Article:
Postpartum Depression

Having a baby is certainly a joyous occasion, but a newborn also comes with an added layer of stress for a new mother.

Lack of sleep, juggling other needs, physical and emotional changes, and increased responsibility can affect anyone’s well-being and require an adjustment period. However, if symptoms are more extreme, making it difficult to complete normal daily activities, or get worse over time, postpartum depression may be the cause.

If you are concerned about yourself, a friend, or family member, help is available. New Jersey has one of the most robust postpartum depression support systems in the country. We were the first state to require universal screening of mothers who recently delivered babies for postpartum depression, many support groups are available across New Jersey, and there is a dedicated state postpartum depression hotline, “Speak Up When You’re Down,” operating 24/7 at 1-800-328-3838.

Postpartum Photo

What is Postpartum Depression and What Does It Look Like?

Postpartum depression is moderate to severe depression in a new mother. Most of the time, it occurs within the first three months of childbirth. A combination of stress, lifestyle factors, and hormonal changes after birth can cause this condition.

Some symptoms of postpartum depression include:

  • Feeling hopeless or overwhelmed
  • Excessive worry and increased anxiety
  • Crying for no apparent reason or more often than usual
  • Feeling out of control of moods and feelings
  • Difficulty concentrating and remembering details
  • Exhaustion and oversleeping, or not being able to sleep while baby sleeps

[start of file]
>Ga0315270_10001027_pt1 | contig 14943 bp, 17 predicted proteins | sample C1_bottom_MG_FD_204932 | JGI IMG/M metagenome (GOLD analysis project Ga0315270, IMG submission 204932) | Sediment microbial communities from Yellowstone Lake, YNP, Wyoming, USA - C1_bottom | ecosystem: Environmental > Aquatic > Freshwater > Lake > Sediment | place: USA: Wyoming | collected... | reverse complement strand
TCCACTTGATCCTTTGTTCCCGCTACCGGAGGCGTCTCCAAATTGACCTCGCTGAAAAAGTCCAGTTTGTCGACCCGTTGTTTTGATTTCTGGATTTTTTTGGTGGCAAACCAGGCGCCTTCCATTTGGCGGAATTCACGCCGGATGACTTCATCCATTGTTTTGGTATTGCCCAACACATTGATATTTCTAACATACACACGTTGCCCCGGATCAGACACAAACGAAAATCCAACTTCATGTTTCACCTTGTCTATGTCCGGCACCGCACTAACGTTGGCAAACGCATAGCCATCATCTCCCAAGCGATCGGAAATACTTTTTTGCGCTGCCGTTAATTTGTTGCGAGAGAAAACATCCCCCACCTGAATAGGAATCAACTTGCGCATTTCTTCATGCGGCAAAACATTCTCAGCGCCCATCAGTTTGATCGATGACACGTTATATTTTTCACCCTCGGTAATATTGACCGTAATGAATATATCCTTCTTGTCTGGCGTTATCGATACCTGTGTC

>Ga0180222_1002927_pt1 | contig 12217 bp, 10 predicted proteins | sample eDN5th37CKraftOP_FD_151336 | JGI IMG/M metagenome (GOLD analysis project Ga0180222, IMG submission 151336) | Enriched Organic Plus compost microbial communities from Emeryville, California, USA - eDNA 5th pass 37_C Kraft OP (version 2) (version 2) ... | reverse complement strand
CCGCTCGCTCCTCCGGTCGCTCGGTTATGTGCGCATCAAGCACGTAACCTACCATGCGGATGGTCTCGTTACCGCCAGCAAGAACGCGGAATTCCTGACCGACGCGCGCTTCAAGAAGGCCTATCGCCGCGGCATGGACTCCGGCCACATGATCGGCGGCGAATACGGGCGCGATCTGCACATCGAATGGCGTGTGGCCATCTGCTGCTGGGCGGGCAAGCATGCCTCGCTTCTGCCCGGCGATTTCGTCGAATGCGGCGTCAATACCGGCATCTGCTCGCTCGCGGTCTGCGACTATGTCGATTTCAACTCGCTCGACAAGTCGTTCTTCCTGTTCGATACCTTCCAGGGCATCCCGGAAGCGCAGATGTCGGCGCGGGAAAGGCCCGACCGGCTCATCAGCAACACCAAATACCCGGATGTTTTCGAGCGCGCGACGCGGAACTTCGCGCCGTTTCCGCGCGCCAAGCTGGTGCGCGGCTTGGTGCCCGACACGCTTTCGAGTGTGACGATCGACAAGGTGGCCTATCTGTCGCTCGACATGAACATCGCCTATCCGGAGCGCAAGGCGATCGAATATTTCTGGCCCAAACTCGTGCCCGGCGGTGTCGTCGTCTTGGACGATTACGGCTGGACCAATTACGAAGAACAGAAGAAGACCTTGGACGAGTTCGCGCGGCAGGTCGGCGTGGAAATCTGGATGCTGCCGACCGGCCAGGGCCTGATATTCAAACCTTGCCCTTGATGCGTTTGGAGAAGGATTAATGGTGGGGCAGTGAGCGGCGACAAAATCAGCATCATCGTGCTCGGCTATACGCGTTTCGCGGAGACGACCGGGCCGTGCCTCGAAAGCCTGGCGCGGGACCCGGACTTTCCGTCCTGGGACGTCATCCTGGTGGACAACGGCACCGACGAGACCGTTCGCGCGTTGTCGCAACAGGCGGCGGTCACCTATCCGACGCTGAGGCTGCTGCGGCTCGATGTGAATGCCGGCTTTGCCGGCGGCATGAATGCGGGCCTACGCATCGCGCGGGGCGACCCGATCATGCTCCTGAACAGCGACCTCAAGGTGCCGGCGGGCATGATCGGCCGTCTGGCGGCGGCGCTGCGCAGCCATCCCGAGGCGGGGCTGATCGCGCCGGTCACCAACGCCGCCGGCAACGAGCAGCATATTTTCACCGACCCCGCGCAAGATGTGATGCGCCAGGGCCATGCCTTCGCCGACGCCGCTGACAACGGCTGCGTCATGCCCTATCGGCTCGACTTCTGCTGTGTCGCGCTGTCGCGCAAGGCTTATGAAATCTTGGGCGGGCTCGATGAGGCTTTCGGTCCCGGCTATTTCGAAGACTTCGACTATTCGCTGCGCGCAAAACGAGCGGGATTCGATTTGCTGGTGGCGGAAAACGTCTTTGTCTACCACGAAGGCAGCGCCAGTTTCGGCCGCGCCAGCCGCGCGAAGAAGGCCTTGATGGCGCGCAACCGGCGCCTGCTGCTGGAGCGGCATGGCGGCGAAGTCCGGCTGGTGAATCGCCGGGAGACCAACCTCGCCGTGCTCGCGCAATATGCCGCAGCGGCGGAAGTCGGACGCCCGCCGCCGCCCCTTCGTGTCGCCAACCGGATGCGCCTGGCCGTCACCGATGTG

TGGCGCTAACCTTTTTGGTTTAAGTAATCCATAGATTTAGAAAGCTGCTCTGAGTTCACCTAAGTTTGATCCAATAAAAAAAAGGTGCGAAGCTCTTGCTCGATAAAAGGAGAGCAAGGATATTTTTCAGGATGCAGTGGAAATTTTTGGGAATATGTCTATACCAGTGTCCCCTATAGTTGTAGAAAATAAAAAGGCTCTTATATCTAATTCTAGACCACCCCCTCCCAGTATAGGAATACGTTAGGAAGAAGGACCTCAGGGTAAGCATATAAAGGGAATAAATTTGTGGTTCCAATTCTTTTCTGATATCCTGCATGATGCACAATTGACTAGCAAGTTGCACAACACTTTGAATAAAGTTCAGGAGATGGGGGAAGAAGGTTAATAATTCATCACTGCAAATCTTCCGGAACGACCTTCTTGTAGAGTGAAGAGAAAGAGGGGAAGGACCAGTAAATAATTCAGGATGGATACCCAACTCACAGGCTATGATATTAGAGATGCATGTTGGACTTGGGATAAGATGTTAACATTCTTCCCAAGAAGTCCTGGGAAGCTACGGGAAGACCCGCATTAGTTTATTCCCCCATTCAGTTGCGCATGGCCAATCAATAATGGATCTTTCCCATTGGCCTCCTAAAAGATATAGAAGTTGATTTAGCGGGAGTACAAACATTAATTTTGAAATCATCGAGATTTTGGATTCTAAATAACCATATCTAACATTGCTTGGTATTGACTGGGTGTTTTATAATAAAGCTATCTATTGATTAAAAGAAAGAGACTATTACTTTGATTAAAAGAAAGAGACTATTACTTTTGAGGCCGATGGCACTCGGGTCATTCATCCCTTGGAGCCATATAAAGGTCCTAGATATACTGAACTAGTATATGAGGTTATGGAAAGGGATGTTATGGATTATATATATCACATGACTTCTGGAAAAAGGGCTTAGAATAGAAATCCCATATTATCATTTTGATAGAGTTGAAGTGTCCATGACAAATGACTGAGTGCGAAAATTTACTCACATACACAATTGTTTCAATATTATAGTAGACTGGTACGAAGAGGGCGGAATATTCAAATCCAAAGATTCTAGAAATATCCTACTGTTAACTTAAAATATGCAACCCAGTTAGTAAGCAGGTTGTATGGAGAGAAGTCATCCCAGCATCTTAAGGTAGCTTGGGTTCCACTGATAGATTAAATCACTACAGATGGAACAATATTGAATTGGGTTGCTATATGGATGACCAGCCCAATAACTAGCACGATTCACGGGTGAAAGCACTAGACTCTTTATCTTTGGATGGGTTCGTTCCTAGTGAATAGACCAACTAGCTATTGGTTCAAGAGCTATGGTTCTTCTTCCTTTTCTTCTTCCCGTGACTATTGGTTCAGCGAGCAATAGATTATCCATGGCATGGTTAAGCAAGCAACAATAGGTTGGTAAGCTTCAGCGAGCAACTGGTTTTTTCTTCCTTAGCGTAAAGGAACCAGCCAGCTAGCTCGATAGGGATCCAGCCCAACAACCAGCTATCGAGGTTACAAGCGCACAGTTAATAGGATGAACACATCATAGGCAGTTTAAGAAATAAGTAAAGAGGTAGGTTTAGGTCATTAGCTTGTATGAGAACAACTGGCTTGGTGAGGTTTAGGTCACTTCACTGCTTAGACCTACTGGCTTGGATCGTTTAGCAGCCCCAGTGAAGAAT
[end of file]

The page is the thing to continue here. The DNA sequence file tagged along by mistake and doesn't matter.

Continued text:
• Losing interest in activities that are usually enjoyable
  • Withdrawing and avoiding friends and family
  • Driven to anger or rage with little provocation
  • Difficulty bonding or forming an emotional attachment with her baby
  • Thinking about harming herself or her baby
  • Hallucinations or delusions

A resource used by clinicians to help identify postpartum depression, called the Edinburgh Postnatal Depression Scale, can be found online: https://www.helpguide.org/misc/edinburghscale.pdf. Though not a replacement for diagnosis by a professional, it’s recommended that mothers who score 13 or above should seek immediate help and medical care.

Finding Support and Treatment

If you suspect you or a loved one are suffering from postpartum depression, reach out for help right away. In addition to the New Jersey hotline, you can call the toll-free 24-hour hotline US Office of Women’s Health – 1-800-994-9662.

Search for a support group near you. Many groups are located throughout the state, and meetings are conducted in both Spanish and English. You can find a list of support groups in New Jersey at the Postpartum Support International web site: http://www.postpartum.net/locations/new-jersey.

The treatment for postpartum depression often includes medicine, talk therapy, or both. Contact a health care professional, OB/GYN, or primary care doctor who can refer you to a specialist who can help. Here are some tips to help manage stress and emotions:

  • Ask for help with the baby from loved ones and friends.
  • Rest as much as you can. Learn how to sleep while the baby sleeps.
  • Don’t hide your feelings, even though they might be shameful or frightening. Talk about them with your partner, family and friends, with other mothers, or join a support group.
  • Try to find time for yourself or visit friends and family, with or without the baby.
  • Go easy on yourself. Don’t try to do too much or be perfect.

It’s estimated that 1 in 7 new mothers develop postpartum depression, so you are not alone. Postpartum depression is both temporary and treatable. Symptoms do decrease and can go away completely with proper medical attention. Don’t delay if you or someone you know may be suffering from this condition--seek help soon.